A study of Buddist Monks by the University of Wisconsin included 10 long-term Buddhist Monks and 8 college students.  Researchers found that during meditation not only did the monks produce extremely high beta and gamma waves, they also, had long-range gamma synchrony. Indicating that the waves from disparate brain regions appeared synchronised for extended durations. In contrast, the students did not demonstrate high gamma waves, nor synchrony. This study was surprising since meditation is normally associated with the slower alpha and theta brainwaves.  The monks demonstrated high beta and gamma waves as well as gamma synchrony.  Beta and gamma waves are nomally associated with awake, alert states



Brain Entropy

A recent study found that meditation causes brain entropy, which means intense complexity and irregular variability in brain activity from one moment to another. Brain entropy has been associated with higher intelligence according to a study conducted by New York University.


Participants were 7 Himalaya Yoga meditators, 20 Vipassana meditators, 27 Isha Yoga meditators, and 30 individuals with no meditation experience. The highest brain entropy was recorded by the Vipassana meditators, specifically in alpha and gamma brainwaves.  All meditators showed an increase in gamma coherence and gamma-band metastability. Which means, the connection of several parts of the brain to enable the brain to make sense out of seemingly random environmental cues.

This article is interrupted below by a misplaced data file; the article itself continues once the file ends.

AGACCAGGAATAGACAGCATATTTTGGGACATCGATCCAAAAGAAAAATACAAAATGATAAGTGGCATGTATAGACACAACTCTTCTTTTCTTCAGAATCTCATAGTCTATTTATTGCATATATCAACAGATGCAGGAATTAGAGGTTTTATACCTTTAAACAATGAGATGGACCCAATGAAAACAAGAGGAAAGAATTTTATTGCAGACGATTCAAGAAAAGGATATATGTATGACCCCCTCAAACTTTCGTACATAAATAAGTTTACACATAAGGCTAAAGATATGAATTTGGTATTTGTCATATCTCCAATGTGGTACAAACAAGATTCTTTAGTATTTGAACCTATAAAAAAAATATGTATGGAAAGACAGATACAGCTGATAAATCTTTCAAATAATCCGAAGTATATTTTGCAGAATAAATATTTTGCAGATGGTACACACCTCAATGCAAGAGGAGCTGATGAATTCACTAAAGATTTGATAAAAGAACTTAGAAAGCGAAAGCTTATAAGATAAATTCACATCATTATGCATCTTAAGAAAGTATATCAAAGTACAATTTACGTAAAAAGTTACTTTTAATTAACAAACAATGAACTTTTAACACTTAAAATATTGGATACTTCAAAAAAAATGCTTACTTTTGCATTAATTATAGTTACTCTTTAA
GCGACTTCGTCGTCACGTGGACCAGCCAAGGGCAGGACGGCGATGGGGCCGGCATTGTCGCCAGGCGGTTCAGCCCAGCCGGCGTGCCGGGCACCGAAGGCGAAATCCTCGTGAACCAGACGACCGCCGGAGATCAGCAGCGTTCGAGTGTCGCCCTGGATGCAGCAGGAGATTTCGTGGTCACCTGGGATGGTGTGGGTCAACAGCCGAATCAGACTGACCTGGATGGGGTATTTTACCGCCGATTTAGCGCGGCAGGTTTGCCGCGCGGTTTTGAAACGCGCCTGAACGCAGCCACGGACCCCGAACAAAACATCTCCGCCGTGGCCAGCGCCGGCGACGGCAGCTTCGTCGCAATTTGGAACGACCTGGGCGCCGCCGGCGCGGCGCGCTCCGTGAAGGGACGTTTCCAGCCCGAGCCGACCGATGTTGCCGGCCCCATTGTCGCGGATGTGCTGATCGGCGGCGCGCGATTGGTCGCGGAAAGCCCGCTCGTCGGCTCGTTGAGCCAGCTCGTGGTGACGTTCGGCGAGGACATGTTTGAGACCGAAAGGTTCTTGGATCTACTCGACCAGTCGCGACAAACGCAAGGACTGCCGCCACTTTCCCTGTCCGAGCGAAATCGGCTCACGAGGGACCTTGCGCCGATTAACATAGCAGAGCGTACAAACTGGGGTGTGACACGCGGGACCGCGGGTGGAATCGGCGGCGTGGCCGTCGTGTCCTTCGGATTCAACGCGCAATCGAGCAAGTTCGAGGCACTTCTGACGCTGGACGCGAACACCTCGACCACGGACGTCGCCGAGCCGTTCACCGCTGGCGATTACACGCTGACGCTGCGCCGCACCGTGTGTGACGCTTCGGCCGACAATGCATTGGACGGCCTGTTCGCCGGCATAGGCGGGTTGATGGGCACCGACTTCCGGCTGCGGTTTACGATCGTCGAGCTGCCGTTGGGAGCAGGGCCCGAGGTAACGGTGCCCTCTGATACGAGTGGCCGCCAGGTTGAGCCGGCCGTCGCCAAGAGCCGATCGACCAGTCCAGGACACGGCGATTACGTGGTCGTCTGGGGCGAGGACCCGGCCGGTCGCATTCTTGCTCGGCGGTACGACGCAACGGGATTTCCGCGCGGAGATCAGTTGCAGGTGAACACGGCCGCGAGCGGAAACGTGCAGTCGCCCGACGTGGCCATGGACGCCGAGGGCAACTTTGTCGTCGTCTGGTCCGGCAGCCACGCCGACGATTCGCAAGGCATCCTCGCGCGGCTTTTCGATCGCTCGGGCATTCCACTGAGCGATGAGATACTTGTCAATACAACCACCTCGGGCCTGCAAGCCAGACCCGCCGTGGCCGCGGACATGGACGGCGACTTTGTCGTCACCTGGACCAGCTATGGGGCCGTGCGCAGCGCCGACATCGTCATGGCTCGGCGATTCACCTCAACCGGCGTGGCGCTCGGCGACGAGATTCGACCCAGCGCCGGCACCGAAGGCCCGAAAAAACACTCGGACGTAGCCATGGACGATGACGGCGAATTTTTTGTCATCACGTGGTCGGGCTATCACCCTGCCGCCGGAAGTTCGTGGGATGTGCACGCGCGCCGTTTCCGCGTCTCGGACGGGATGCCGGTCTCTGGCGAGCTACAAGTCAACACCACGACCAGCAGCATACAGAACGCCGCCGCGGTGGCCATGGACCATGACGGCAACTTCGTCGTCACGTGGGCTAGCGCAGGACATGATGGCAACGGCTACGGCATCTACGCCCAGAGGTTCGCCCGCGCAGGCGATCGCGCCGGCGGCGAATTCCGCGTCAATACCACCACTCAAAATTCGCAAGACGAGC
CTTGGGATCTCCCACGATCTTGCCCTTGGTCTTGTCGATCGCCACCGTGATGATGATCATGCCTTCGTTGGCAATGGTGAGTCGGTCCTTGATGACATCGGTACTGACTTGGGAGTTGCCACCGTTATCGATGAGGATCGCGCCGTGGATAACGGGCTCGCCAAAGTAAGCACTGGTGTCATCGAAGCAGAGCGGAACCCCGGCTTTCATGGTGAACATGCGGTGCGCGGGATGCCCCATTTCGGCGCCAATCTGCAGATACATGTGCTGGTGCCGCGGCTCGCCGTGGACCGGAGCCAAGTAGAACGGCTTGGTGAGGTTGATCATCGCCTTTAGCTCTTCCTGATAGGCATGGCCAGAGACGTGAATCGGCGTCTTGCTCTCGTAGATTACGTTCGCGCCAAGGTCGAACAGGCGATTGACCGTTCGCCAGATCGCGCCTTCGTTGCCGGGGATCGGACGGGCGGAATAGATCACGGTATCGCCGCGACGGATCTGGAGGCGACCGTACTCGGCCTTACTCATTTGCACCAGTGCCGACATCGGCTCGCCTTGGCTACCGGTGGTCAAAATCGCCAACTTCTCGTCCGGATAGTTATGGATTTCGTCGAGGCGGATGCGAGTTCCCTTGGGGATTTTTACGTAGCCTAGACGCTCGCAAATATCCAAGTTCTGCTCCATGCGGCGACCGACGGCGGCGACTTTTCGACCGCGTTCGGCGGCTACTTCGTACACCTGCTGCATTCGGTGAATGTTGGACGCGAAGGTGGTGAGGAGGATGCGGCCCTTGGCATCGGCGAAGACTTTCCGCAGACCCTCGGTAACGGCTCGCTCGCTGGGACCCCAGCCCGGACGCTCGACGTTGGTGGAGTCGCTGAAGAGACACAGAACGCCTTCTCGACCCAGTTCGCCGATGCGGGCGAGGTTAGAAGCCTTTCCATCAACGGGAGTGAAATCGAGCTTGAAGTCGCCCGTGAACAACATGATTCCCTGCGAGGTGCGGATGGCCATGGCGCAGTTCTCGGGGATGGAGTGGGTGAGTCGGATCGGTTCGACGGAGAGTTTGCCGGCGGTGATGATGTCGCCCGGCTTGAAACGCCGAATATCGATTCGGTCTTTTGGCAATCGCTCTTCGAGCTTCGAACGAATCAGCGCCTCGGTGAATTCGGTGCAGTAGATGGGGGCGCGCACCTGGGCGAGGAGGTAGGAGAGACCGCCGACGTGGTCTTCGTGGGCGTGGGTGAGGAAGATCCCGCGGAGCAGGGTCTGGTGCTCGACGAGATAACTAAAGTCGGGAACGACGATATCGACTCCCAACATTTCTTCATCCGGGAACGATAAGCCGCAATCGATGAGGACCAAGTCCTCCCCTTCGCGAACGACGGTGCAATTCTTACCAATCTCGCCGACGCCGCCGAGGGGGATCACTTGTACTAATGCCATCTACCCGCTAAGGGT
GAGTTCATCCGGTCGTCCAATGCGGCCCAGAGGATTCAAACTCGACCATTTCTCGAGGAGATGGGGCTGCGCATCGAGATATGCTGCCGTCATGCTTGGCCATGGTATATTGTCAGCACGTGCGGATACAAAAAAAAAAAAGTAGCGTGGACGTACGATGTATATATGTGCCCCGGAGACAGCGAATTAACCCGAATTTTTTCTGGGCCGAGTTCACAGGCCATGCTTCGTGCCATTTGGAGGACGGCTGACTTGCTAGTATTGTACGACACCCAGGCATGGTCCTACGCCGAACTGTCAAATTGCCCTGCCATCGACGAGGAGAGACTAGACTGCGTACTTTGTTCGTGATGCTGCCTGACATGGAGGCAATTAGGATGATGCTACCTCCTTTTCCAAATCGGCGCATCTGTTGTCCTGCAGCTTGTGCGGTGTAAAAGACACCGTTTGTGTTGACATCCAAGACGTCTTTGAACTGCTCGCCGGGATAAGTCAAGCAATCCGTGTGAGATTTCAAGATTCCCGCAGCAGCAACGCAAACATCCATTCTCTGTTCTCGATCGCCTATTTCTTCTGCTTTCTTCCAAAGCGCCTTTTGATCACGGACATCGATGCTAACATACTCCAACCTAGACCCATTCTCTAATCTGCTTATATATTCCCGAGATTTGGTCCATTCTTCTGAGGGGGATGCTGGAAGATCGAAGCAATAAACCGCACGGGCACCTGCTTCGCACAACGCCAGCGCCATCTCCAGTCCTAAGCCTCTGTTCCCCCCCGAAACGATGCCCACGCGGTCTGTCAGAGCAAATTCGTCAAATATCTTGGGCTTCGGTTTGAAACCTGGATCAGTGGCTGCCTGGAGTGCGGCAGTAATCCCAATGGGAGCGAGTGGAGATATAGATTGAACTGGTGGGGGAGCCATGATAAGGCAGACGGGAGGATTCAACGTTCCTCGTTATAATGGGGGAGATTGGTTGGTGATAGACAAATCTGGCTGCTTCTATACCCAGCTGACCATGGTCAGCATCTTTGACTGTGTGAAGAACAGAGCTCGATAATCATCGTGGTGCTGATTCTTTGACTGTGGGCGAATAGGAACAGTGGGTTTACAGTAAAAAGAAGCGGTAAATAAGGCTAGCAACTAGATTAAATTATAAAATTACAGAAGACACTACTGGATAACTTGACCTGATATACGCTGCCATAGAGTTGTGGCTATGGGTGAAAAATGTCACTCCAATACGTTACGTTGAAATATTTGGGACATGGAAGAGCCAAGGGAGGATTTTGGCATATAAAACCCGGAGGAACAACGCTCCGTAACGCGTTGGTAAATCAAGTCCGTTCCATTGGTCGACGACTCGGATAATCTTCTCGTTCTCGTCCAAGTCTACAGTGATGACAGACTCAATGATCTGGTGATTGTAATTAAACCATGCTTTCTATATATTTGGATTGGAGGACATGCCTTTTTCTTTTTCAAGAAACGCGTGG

Default Mode Network

The default mode network is when certain areas of the brain are active (medial prefrontal and posterior cingulate cortices) and result in you mind-wandering, thinking about yourself, or others in a way that is can be worrisome. This is maybe when you may focus on insecurities or issues in the past or future and can correlate to un-happiness.  Washington University found that meditation reduces brain activity in the default mode network.


Researchers looked at brain activity of experienced meditators and non-meditators. Not only did they find that brain activity was lower in the default mode network, they also found increased connectivity and coupling in regions that performed self-monitoring and cognitive control.  Which indicates the opposite of the default mode network. This was found both before and during meditation for the experienced meditation group.


The research from both my previous article and this article, clearly indicate that meditation changes both brain structure and brain waves which increases cognition and concentration and reduces stress. The next and final article in the series will look at tips and hacks to meditate.

Keep an eye out for the next article which will provide tips and hacks to master meditation.